- Title: Timeline of Iraq protests 2019
- Date: 20th December 2019
- Summary: Crowds of black-clad protesters, including students, marched through Baghdad on December 1, as Iraq's parliament voted to accept the resignation of the prime minister, following weeks of violent demonstrations that have rocked the country. Students carrying Iraqi flags missed classes to march in the capital and lit candles by a makeshift memorial for protesters killed in the violence. BAGHDAD, IRAQ (FILE - DECEMBER 1, 2019) (AGENCY POOL) VARIOUS OF PROTESTERS INCLUDING STUDENTS MARCHING ALONG STREET VARIOUS OF PROTESTERS HOLDING IRAQI FLAGS PROTESTER SITTING BY LIT CANDLES CANDLES BURNING
- Embargoed: 3rd January 2020 10:25
- Keywords: Iranian consulate in Najaf set on fire Iraq protests Prime Minister Adel Abdul Mahdi police shooting protests
- Location: BAGHDAD, NAJAF, NASSIRIYA, KERBALA, BASRA AND AL ASAD AIR BASE, AL ANBAR PROVINCE, IRAQ / WASHINGTON, D.C., UNITED STATES
- City: BAGHDAD, NAJAF, NASSIRIYA, KERBALA, BASRA AND AL ASAD AIR BASE, AL ANBAR PROVINCE, IRAQ / WASHINGTON, D.C., UNITED STATES
- Country: Iraq
- Topics: Conflicts/War/Peace,Civil Unrest,Editors' Choice
- Reuters ID: LVA00MBA8UXC7
- Aspect Ratio: 16:9
- Story Text: Hundreds of Iraqis have died in clashes between protesters and the security forces during street demonstrations that caught the authorities by surprise.
They were the first major deadly protests for more than a year.
WHY ARE PEOPLE PROTESTING?
Iraqis are fed up. Two years after the defeat of Islamic State much of the country's nearly 40 million population live in worsening conditions despite the country's oil wealth.
Security is better than it has been in years, but wrecked infrastructure has not been rebuilt and jobs are scarce. Youth blame this squarely on what they see as corrupt leaders who do not represent them.
WHY ARE CONDITIONS SO BAD?
After decades of war against its neighbours, U.N. sanctions, two U.S. invasions, foreign occupation and sectarian civil war, the defeat of the Islamic State insurgency in 2017 means Iraq is now at peace and free to trade for the first extended period since the 1970s. Oil output is at record levels.
But infrastructure is decrepit and deteriorating, war-damaged cities have yet to be rebuilt and armed groups still wield power on the streets.
A culture of corruption has persisted since the era of dictator Saddam Hussein and has become entrenched under the rule of sectarian political parties that emerged after his fall.
WHAT SPARKED THE LATEST PROTESTS? WHO ORGANIZED THEM?
The protests do not appear to be coordinated by a particular political group. Social media calls for protests gathered pace early this week. The turnout appeared to take security forces by surprise.
The inadequacy of state services and the lack of jobs are the principal reasons for public anger. A series of political moves by the government has contributed, especially the demotion of a popular wartime military officer for reasons that have not been fully explained. Some at the demonstrations were protesting over the commander's removal.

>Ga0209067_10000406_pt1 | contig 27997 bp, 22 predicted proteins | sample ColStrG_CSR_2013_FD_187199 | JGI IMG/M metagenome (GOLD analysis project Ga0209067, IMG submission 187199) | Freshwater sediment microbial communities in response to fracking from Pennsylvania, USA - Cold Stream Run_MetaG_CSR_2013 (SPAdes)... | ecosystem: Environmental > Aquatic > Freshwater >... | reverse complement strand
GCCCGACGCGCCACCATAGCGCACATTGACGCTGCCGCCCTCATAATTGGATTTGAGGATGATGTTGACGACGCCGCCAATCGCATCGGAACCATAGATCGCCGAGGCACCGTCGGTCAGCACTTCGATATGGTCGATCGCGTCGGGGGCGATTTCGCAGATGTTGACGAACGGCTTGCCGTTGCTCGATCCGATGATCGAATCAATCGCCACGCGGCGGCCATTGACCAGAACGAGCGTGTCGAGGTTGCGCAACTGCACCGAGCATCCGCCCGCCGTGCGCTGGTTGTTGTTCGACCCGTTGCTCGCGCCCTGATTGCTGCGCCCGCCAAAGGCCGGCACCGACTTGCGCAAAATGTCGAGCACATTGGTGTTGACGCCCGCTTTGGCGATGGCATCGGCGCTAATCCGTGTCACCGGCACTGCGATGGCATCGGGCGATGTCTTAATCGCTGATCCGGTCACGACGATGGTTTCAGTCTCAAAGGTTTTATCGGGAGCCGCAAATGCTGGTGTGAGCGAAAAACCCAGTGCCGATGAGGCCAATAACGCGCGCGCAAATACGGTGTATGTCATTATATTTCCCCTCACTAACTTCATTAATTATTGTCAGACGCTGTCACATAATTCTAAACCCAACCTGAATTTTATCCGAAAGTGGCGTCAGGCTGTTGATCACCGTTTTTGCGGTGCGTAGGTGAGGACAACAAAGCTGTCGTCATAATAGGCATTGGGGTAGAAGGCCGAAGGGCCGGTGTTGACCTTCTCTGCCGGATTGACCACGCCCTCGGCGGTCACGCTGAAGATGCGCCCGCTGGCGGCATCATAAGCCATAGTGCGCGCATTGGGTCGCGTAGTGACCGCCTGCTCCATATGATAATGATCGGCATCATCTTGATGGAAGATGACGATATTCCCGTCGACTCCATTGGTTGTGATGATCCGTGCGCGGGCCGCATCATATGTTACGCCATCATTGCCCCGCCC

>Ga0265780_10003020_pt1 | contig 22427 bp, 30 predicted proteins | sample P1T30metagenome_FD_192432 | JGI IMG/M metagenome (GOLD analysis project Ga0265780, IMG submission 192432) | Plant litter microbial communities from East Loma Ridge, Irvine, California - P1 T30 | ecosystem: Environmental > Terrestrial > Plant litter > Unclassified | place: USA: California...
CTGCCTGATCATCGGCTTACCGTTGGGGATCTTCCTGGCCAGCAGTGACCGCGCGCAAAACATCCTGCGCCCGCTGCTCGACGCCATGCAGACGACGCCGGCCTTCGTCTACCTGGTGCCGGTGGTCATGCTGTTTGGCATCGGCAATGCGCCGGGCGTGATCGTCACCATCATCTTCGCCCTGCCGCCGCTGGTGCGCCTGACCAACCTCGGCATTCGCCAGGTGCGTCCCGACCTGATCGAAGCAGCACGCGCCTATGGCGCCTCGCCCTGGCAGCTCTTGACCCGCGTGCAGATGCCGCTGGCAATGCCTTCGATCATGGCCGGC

ARE MASS PROTESTS RARE IN IRAQ?
Major protests took place mainly in the southern city of Basra in September last year. Nearly 30 people were killed.
Since then, sporadic demonstrations have taken place but not on the scale of this week's events. These were the first large demonstrations against Prime Minister Adel Abdul Mahdi's government, which took office in October last year.
IS THE UNREST SECTARIAN?
No. Most Iraqis have sought to avoid sectarian rhetoric after the brutal experience of Sunni hardline Islamic State - although sectarian tension still exists. These protests are about worsening economic and living conditions and are taking place mostly in Baghdad and the Shi'ite Muslim-dominated south, but cut across ethnic and sectarian lines. Anger is directed at a political class, not a sect.
That contrasts with protests in 2012 and 2013 that Islamic State exploited to rally support among Sunnis.
More than 440 people, mostly unarmed protesters but also some members of the security forces, have been killed since Oct. 1, according to a Reuters tally.
Protesters blame Iran-backed militia groups for a spate of other killings including assassinations. Many activists have been arrested or have disappeared, local rights groups say.
Paramilitary groups have denied any role in attacking protests. Government security forces also deny using live ammunition against peaceful protesters.
As demonstrations enter their third month, violence is spiralling with an increase in threats, kidnappings and killings of activists and protesters, according to activists and security sources.
The protests have led resignation of Prime Minister Adel Abdul-Mahdi, but many said this is not enough. Protesters demanded the overhaul of a political system that they say is corrupt and keeps them in poverty and without opportunity.
The unrest is Iraq's biggest challenge since Islamic State militants seized swathes of Iraqi and Syrian territory in 2014.
(Production: Bushra Shakhshir, Vin Shahrestani)
- Copyright Holder: POOL (CAN SELL)
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